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This year’s top tip is to watch out for the hunter in the mirror.
By Jim Low, MDC
JEFFERSON CITY — As the Show-Me State’s most popular hunting season approaches, self-help tops the list of safety tips from the Missouri Department of Conservation (MDC).
Approximately 500,000 hunters will take part in Missouri’s main firearms deer season Nov. 12 through 22. Last year, MDC recorded nine firearms-related hunting incidents during the 11-day hunt. Although none of those incidents was fatal, last year was far from the best for deer-hunting safety. That distinction belongs to 2004, when MDC recorded only four firearms-related deer hunting incidents, all nonfatal.
MDC Hunter Education Coordinator Tony Legg says one astonishing fact stands out about last year’s deer-hunting incidents. Eighty-seven percent of them were self-inflicted.
“Self-inflicted incidents are common every year,” said Legg, “but 2010 was a new high…or low point for deer hunters hurting themselves. The best advice last year would have been, ‘Look out for the guy in the mirror.’”
Following are brief descriptions of last year’s bumper crop of self-inflicted gunshot wounds and the violation of hunting-safety rules that caused them.
A 55-year-old hunter chambered a cartridge in his semiautomatic pistol and was moving the safety into the “safe” position when the pistol discharged, striking the palm of his left hand. Safety Violation: Failed to keep the muzzle pointed in a safe direction.
• A 13-year-old leaned his rifle against the tree in his tree stand to get something out of his backpack. He bumped the gun, causing it to fall. The rifle’s external hammer struck one of the tree stand’s steps, and it fired, striking him in the finger. Safety violation: Firearm leaned against an insecure rest.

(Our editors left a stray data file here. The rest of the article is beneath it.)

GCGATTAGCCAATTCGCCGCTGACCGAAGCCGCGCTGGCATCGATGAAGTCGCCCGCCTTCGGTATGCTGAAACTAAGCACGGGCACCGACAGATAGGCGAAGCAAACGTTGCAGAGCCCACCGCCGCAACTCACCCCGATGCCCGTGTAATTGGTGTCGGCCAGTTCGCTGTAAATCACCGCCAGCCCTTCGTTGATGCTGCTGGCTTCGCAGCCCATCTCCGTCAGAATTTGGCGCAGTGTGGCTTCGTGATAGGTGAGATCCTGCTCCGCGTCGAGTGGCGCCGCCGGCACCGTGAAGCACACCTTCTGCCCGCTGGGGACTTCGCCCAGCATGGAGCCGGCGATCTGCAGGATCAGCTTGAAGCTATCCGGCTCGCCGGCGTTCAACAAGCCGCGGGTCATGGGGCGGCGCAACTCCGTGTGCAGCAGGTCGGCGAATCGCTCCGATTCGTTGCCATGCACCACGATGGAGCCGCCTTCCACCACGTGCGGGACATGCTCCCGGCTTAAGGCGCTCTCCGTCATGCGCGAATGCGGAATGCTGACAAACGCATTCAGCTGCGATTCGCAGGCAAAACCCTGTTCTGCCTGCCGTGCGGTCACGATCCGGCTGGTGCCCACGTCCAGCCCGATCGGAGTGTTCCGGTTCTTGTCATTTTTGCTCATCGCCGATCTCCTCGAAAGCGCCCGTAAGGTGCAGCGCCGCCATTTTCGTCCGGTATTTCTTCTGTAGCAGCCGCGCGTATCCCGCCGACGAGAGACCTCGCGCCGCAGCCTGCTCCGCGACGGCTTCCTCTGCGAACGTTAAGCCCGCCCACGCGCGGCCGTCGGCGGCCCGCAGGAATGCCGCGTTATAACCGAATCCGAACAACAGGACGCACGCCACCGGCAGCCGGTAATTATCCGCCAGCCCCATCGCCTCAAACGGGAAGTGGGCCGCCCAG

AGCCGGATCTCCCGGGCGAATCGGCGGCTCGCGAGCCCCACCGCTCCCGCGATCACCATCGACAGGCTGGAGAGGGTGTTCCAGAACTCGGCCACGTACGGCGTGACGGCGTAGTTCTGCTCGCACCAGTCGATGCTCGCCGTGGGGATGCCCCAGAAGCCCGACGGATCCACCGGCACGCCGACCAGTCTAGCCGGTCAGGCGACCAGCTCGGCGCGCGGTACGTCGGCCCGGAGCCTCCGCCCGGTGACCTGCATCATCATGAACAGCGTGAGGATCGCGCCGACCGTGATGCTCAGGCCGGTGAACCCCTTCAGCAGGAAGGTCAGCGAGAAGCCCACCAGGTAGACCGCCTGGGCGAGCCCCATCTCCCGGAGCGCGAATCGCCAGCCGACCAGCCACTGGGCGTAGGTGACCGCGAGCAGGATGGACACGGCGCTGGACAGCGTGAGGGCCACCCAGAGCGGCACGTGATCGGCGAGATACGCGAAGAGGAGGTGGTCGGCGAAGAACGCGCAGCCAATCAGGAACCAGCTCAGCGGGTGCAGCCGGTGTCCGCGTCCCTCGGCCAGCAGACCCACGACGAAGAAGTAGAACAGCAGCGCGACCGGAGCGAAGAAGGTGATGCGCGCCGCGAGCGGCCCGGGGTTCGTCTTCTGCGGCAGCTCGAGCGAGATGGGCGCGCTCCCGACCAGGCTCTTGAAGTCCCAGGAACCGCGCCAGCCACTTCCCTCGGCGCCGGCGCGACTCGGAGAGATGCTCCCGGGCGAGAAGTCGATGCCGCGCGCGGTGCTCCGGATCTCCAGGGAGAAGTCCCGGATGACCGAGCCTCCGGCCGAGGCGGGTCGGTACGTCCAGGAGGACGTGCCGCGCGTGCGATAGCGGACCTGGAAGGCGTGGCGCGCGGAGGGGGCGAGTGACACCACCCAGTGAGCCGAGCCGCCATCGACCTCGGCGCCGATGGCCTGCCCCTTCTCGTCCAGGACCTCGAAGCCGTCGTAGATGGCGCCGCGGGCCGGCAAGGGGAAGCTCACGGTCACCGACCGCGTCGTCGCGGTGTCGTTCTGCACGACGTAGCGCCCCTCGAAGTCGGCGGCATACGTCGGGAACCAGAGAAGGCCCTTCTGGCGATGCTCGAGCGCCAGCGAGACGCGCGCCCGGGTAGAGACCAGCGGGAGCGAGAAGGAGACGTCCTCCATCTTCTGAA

Legg said tree-stand safety should be another major concern for deer hunters. MDC only records injuries caused by firearms, so no one knows exactly how many hunters are injured, paralyzed or even killed in Missouri each year as a result of falls. However, Legg said the number is substantial and has grown with the increased availability and use of tree stands.
“Evidence suggests that injuries from tree-stand falls far outnumber those from firearms,” said Legg. “One study showed that one out of every three tree-stand users will fall at some point in their hunting career.”
He said tree stands don’t have to be dangerous. In fact, hunters have access to safer stands and better protective gear today than ever before. Furthermore, decades of experience have revealed the causes of tree-stand falls and enabled safety advocates to address them. Hunters who follow safety recommendations and use equipment approved by the Treestand Manufacturer’s Association http://www.tmastands. com/_safety.html (TMA) have little to worry about. He offered the following advice.
Finally, MDC cautions deer hunters about two dangers associated with campfires. One is wildfire.
Much of Missouri is in a serious drought, heightening normal fire danger. Do not light a campfire unless the surrounding area has been cleared of leaves and other flammable materials. Don’t light a fire if windy conditions create the potential for embers to blow into surrounding woods or fields, and never leave a fire unattended.
MDC also cautions hunters against moving firewood. The presence of the emerald ash borer and the potential for bringing other destructive forest pests into Missouri make this precaution critical to protecting the state’s forest lands. Obtain firewood locally and burn it all before leaving